You could fill a thousand screens with stories about crashes, confusions, and people just giving up. Many news outlets have scoured their readers in search of anyone successfully signing up, and in some places found none. The stock explanation for now has been that the demand is so great it’s overloading the servers.
First, even where signup hasn’t been problematic, the response has been underwhelming. Secondly, the release of official numbers on signups are being put off until the end of the month, and unofficial ones show a success rate of as low as ONE percent. We’ll see. At this point, I think third party trackers have a better handle on it than the feds.
The media buzz on it is deafening. CNN clenched the party line but admitted the extremity of the issues by direct trial and error. Forbes appears far more cynical in their assumptions, including concerns about data-gathering and privacy, and pushing for customized offerings to avoid rate shock. FOX finds estimates to be low (with detailed analysis from various agencies, both private and governmental).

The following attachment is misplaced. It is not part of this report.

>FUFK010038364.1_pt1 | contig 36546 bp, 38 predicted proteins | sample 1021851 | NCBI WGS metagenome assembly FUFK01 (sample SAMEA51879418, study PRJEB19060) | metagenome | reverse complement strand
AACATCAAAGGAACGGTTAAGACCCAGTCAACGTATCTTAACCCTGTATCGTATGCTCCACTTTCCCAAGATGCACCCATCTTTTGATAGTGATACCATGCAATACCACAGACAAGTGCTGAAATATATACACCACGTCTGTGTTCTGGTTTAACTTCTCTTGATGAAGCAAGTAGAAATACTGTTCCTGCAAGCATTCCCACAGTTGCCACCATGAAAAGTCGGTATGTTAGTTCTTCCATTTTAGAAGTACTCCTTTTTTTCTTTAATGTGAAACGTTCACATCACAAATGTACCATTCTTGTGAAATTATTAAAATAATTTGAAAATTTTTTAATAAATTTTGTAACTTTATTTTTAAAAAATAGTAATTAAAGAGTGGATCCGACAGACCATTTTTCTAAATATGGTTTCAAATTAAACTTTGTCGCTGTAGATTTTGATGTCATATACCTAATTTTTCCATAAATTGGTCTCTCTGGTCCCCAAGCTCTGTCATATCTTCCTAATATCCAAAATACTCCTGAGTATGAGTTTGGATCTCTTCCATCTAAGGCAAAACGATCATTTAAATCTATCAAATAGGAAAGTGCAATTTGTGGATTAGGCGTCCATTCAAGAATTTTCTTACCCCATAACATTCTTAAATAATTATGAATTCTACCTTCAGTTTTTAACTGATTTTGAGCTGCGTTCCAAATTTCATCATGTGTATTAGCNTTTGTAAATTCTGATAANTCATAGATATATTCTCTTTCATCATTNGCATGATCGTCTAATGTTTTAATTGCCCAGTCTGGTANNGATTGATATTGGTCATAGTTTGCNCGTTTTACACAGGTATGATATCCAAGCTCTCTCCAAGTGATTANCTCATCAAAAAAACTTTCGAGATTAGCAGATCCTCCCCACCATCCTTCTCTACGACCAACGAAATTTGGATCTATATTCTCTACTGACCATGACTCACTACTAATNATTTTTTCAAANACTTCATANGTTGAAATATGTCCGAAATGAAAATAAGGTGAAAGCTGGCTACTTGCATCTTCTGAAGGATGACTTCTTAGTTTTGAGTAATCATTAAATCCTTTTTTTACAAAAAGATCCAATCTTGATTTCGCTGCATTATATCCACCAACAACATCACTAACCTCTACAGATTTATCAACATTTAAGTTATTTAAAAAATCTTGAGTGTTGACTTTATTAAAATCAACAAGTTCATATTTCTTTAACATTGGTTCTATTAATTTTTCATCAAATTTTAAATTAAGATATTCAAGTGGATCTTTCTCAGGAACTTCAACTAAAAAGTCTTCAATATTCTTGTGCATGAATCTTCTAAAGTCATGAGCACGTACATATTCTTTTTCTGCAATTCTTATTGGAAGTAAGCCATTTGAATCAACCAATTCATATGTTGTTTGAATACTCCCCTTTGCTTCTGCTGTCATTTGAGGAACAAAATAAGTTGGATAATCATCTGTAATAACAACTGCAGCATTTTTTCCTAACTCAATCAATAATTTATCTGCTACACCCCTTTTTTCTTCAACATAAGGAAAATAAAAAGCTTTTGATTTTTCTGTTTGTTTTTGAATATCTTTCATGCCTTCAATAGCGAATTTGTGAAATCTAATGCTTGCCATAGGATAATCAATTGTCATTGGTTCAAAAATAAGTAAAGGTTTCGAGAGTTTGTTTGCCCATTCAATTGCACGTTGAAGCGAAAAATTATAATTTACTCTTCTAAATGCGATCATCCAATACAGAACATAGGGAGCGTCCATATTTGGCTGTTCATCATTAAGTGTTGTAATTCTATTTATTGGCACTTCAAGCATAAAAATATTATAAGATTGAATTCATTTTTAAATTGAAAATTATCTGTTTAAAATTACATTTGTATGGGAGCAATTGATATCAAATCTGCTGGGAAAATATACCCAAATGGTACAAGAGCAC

And really — if this was about traffic instead of a doublespeak excuse to spin the positive of “demand”, why wouldn’t anyone with any sense whatsoever prepare for such demand? As one user points out, the ACA’s Facebook Page — which is filled with comments of frustration and desperation — is on a system that has no trouble with more viewers than the whole population of the US. One user writes [sic]:
“you should be rather embarrassed that your $600mm site will not handle a million users, while facebook, twitter, etc can all crush your site with performance and features fro a fraction of the money.”
Ridiculous. How could it cost more than Facebook or Twitter? Oh, wait, we’re talking about taxpayer money and ceilingless debt so it doesn’t matter.
The IT conclusion: One IT professional said that if his company had built the site, they would not only be fired, but sued. Many call for starting from scratch.
Maybe the political conclusion should mirror that.